29 March till 7 May 2013


Review by Tanja Baudoin

At eight o’clock in the morning Beetsterzwaag is in a state of frenzy: it’s Queen’s Day and that means the annual parade takes place in the village. This year it starts at quarter to nine, so that everyone can be in front of the TV in time to watch the live abdication of Beatrix and the coronation of Willem-Alexander. Kamila Szejnoch, artist in residence at Kunsthuis SYB, is participating in the parade. She has created a candy house in the form of SYB’s façade using iced cakes donated by the local bakery Verloop. The house is constructed with the help of neighbours. It stands on a float, which is pulled along by a tractor. Little children are eating sweets inside the house, while Kamila is decorating the exterior with whipped cream. Other children are walking behind the float and are handing out bits of cake to onlookers.

Over the last few weeks Kamila has researched who lived in Kunsthuis SYB before Sybren Hellinga opened the doors of his gallery there; from which Kunsthuis SYB later emerged. The Schroor family have lived and worked in this building in the previous century. They set up a sweet shop, where butterballs were made and sold. The balls enjoyed great popularity far and wide. By calling upon this sweet history Kamila has tried to root the current identity of the house in the past. At the same time, she has turned it into a fantasy that might stimulate the collective imagination of the village. The candy house in the parade is an attempt at this; and Kamila also invited artist Eliza Proszczuk to lead a workshop in building small-scale candy houses for around twenty children from the village, in which the Kunsthuis building functioned as a model for the edible structures.

Inside SYB Kamila presents a video work of her encounter with Theo Schroor, one of the former residents of the house. In the video, filmed by Ruben van Klaveren, the now elderly Theo leads Kamila through the house whilst telling her about the former function of each space. His father made the butterballs at the back of the house, and where the kitchen is today is where Theo was born. Theo does his best, in a mixture of English and Dutch, to clarify the layout of the house to Polish-born Kamila. It’s an awkward situation, but it’s sympathetic that Kamila doesn’t disguise her position as a stranger in the village.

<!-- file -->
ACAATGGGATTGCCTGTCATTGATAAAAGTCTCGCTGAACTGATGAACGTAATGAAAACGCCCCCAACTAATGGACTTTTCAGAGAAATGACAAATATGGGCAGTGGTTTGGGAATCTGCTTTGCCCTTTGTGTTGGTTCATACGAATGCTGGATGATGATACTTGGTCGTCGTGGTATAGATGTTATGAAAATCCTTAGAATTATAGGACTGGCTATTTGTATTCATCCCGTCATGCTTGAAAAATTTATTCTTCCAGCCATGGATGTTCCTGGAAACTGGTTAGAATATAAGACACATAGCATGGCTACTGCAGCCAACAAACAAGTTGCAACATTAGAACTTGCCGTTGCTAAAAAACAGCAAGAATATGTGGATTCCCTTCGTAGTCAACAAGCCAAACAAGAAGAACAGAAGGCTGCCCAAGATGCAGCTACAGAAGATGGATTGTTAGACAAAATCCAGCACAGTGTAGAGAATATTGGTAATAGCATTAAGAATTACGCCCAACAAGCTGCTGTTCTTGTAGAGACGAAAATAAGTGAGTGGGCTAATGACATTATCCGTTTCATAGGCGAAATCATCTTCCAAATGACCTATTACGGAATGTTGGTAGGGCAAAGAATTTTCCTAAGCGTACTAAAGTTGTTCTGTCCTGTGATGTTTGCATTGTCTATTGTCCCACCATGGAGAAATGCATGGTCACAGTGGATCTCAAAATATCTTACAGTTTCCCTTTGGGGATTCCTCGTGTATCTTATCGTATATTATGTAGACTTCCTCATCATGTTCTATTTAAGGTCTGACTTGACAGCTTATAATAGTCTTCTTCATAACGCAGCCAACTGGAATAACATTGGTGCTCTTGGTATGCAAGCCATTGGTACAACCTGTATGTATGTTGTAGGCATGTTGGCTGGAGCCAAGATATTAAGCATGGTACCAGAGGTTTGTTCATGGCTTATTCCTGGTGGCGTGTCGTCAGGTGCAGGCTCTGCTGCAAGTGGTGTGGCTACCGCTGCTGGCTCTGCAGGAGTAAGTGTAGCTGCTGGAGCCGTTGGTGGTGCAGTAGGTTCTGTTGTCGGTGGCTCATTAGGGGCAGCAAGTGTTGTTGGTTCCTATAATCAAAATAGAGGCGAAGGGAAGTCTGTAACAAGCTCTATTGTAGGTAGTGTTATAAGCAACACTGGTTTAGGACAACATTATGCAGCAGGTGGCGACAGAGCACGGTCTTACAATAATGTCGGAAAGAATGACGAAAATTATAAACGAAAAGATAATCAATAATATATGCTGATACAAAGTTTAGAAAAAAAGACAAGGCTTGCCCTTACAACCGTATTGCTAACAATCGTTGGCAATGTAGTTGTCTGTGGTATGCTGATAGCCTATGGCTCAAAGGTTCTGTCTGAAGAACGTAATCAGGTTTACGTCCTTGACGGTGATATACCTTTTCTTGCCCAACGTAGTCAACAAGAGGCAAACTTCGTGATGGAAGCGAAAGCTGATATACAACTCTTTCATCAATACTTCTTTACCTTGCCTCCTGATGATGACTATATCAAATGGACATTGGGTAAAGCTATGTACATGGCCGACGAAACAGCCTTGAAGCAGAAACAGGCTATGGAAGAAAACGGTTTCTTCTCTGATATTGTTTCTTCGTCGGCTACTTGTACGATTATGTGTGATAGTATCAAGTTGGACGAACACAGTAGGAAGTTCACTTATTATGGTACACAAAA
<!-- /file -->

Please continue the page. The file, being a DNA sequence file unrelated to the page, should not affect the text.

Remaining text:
She is the foreign artist who wants to dig up local history. Many artists who include forgotten stories or historical characters in their work have the tendency to efface themselves, but the encounter between Theo and Kamila gives evidence of her own fascination and complicity. It’s significant for this man to share his memories, but the historical aspect of Kamila’s project has perhaps less significance for the village. Theo comes to watch the video in the afternoon, but his family doesn’t.

In the front space Kamila has hung a number of old enlarged newspaper clippings on the unplastered wall. They are articles about the previous occupants of the building, the story of the Schroor family and the butterballs. Another wall features two photographs of the interior and the exterior of the house from the time of the sweet shop. On top of the mantelpiece Kamila has placed an old advertising board and an original butterball box. They are minimal interventions in an otherwise bare space, which have the effect of emphasising the emptiness of the space instead of bringing the building’s history to life. This leads to the uneasy realisation that the objects are merely memorabilia; the house is a shell and the days of the sweet shop are long gone.

What remains is Kamila’s incomplete vision of the candy house in the parade, created thanks to the information she tracked down, Theo’s memories and her own imagination. According to the philosopher Paul Ricoeur the attempt to separate memory (fact) and imagination (fiction) from each other is often in vain, because memory comes to us in the form of an image in which imagination is the décor of the past. It’s therefore not strange that Kamila’s projection of the Kunsthuis is like the fairytale of Hansel and Gretel: the exterior of the house is an illusion of candy, which above all is an image that enchants (and disenchants). Of the actual life that took place in the sweet shop, we know practically nothing.